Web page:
One hope, the forgiveness of sins, emerges with John the Baptist. With his offer to forgive sins once reserved for the Temple precinct, we see that a restored Temple is “already taking shape” as Jesus is coming on the scene (251). Jesus’ miracles and exorcisms “represent an unprecedented outpouring of forgiveness and mercy, formerly associated with God’s presence in the Temple” (266). Indeed, the Temple “was the primary venue for healing within Judaism” (268). As such, Jesus’ notoriety can be understood in light of all his miracles and exorcisms: he was understood to be “the mobile embodiment of the Temple” (268). Just like the high priest’s garments, whoever touches Jesus becomes holy (268).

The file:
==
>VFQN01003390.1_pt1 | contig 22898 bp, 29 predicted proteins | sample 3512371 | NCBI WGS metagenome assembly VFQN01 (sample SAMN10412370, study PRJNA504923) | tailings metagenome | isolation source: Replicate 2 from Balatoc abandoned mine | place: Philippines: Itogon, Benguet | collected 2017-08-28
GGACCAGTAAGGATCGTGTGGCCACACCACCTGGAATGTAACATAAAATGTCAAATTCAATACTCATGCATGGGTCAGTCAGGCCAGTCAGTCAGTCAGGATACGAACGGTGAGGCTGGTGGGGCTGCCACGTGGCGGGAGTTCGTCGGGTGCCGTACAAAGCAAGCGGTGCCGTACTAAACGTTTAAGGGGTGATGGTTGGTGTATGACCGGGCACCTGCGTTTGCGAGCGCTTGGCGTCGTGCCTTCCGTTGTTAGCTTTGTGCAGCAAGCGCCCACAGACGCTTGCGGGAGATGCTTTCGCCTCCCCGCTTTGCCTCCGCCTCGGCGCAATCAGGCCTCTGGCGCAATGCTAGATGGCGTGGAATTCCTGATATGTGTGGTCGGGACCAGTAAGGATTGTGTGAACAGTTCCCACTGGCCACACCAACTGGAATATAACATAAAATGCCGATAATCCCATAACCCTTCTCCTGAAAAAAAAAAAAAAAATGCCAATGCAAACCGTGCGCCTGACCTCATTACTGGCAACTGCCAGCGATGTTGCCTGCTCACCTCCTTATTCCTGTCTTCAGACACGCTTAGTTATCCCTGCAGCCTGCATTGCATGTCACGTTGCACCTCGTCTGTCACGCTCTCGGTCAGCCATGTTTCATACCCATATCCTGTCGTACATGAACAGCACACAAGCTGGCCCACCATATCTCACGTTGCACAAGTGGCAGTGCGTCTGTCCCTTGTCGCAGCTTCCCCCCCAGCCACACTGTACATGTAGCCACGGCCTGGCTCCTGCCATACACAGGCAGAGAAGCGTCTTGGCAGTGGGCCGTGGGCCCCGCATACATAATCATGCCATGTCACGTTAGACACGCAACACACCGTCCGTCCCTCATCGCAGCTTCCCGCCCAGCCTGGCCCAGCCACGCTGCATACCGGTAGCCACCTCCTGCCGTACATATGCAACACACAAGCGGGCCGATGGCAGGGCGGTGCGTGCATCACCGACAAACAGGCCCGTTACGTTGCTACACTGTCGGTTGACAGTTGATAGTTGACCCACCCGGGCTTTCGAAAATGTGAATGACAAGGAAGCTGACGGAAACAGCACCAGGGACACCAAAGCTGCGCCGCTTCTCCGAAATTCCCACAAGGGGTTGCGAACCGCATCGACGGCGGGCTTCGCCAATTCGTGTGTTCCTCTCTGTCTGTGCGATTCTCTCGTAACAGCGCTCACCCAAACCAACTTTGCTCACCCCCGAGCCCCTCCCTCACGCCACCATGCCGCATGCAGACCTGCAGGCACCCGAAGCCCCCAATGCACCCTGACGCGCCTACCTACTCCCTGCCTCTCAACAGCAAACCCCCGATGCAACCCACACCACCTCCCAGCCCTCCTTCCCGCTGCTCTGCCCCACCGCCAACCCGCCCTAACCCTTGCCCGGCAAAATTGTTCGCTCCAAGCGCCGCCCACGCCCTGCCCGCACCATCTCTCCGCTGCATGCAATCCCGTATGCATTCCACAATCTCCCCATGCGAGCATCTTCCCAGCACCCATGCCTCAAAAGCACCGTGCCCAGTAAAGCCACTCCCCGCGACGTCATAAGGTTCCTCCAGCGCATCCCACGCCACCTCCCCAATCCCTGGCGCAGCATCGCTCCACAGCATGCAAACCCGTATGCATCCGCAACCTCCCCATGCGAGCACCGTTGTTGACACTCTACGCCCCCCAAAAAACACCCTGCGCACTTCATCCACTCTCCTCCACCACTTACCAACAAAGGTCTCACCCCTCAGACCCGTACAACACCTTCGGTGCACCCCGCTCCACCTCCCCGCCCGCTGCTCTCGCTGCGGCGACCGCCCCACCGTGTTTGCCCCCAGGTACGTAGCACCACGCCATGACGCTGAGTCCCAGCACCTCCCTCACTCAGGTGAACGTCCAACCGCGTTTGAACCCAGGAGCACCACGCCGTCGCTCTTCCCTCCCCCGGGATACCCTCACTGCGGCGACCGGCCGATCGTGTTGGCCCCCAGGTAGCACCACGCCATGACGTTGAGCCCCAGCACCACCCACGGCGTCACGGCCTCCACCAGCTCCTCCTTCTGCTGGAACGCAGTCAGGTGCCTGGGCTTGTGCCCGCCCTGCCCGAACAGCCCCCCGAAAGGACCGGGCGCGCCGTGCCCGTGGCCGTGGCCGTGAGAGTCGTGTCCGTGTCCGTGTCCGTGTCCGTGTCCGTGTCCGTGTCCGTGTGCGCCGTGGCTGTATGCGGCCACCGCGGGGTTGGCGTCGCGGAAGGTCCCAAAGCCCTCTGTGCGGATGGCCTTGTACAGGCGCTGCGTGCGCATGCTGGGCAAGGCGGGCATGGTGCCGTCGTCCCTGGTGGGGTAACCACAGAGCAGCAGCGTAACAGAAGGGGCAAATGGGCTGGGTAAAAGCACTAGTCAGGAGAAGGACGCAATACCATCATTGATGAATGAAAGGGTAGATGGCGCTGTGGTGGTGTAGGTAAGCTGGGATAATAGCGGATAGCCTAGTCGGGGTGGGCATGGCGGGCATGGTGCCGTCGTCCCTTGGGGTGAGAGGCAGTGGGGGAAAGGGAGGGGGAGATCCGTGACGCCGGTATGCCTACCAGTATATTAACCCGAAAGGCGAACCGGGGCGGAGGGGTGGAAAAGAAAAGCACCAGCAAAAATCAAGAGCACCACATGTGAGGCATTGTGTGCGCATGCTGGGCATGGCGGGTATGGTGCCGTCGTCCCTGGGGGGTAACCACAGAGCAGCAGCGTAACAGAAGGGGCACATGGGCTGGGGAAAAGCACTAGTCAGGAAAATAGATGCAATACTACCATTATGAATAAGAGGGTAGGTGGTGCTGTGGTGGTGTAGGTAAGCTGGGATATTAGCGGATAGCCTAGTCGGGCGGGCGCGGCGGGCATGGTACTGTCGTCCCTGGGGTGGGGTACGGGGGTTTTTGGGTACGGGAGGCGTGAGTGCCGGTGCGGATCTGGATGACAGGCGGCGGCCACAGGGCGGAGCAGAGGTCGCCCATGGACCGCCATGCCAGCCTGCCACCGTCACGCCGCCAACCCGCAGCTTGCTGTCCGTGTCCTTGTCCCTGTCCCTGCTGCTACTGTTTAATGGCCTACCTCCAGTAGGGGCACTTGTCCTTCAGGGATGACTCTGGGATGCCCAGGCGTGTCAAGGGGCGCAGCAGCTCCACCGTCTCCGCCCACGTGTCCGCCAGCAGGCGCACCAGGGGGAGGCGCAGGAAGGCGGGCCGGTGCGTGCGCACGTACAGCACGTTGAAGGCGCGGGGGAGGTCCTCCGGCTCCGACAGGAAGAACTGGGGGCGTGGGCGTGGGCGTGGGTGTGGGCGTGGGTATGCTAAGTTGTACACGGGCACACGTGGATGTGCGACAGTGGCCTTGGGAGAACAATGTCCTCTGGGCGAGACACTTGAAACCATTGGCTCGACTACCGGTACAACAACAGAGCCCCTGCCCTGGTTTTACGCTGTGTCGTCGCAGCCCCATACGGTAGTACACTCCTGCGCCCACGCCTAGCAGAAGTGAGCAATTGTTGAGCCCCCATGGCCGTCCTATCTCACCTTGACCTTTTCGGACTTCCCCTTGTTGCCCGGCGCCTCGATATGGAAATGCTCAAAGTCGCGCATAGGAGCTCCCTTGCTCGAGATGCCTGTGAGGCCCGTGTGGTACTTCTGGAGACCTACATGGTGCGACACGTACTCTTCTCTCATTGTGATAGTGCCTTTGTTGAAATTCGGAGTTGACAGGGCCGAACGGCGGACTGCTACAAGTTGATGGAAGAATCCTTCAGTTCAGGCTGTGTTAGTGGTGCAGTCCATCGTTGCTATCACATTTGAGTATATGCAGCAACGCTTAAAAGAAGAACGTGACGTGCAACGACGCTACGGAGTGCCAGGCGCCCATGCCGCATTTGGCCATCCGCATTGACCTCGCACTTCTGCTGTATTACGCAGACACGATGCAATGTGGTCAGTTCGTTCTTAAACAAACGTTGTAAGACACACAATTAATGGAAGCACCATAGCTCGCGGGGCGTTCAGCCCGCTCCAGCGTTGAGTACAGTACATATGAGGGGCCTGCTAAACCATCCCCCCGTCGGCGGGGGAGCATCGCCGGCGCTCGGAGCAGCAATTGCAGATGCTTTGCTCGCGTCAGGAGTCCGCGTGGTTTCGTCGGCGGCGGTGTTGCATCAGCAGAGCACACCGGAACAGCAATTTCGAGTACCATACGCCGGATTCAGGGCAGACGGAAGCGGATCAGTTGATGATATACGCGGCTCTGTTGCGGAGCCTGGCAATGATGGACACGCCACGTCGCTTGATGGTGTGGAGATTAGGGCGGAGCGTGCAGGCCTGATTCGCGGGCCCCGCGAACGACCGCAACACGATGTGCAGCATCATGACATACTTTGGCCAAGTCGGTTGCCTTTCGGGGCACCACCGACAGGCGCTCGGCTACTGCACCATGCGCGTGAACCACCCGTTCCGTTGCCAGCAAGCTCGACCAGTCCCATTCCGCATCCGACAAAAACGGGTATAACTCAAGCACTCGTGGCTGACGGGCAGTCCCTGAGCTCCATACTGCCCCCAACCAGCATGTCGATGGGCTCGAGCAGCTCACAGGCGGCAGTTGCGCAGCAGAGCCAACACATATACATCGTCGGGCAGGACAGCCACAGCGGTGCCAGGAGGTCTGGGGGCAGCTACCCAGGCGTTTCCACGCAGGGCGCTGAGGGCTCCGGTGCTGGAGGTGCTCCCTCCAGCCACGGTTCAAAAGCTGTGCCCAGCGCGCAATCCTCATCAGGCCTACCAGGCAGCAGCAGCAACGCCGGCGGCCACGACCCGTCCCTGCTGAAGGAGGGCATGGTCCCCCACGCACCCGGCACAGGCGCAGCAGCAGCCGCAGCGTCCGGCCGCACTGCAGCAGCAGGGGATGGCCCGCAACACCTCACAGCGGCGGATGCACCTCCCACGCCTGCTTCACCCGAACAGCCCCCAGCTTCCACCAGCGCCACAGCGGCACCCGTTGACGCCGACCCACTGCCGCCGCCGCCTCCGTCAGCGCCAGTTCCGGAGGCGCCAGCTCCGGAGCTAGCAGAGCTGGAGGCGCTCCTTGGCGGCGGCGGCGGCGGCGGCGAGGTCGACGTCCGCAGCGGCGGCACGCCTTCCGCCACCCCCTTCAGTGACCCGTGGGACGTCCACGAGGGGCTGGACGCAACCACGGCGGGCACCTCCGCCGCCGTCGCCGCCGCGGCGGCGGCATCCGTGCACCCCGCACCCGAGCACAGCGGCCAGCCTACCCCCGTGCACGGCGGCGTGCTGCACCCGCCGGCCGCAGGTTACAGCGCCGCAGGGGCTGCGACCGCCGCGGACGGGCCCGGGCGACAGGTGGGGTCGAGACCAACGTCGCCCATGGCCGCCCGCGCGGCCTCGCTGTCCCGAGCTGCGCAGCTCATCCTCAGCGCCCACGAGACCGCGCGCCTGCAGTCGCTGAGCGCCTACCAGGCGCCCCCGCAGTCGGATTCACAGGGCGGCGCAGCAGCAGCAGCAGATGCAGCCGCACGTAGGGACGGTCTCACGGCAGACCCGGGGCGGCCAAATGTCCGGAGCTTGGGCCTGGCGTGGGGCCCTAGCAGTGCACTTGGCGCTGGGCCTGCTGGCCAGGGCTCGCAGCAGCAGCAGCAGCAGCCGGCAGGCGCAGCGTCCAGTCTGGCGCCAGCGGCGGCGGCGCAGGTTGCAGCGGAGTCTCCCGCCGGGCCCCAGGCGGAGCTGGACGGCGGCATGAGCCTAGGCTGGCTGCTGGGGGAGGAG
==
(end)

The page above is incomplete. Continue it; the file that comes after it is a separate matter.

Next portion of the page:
Christ’s Church is another hope fulfilled. As the “Davidic Messiah, who, like the son of David,” builds a Temple, Peter is given a “priestly authority” not simply over the Kingdom of Heaven, but over the ekklesia/Temple that will be built upon Peter (265). Indeed, “something greater than the Temple” and “greater than Solomon,” the original Temple builder, is here (Mt 12:6, 46). As witnessed by the apostles in their work after Christ’s ascension and the coming of the Holy Spirit, Jesus’ proclamation of the Kingdom of God represents a temple-building mission, whereby he was “filling the earth” with God’s glory by filling and uniting men in the Holy Spirit (258; see 330–332). Jesus’ death and resurrection (cf. Jn 2:19) constitute the new Temple of the Spirit in his flesh (see Heb 10:20; 356). It might be said that “The Word became the eternal High Priest and perfect offering—in every way He is the Temple of God” (358).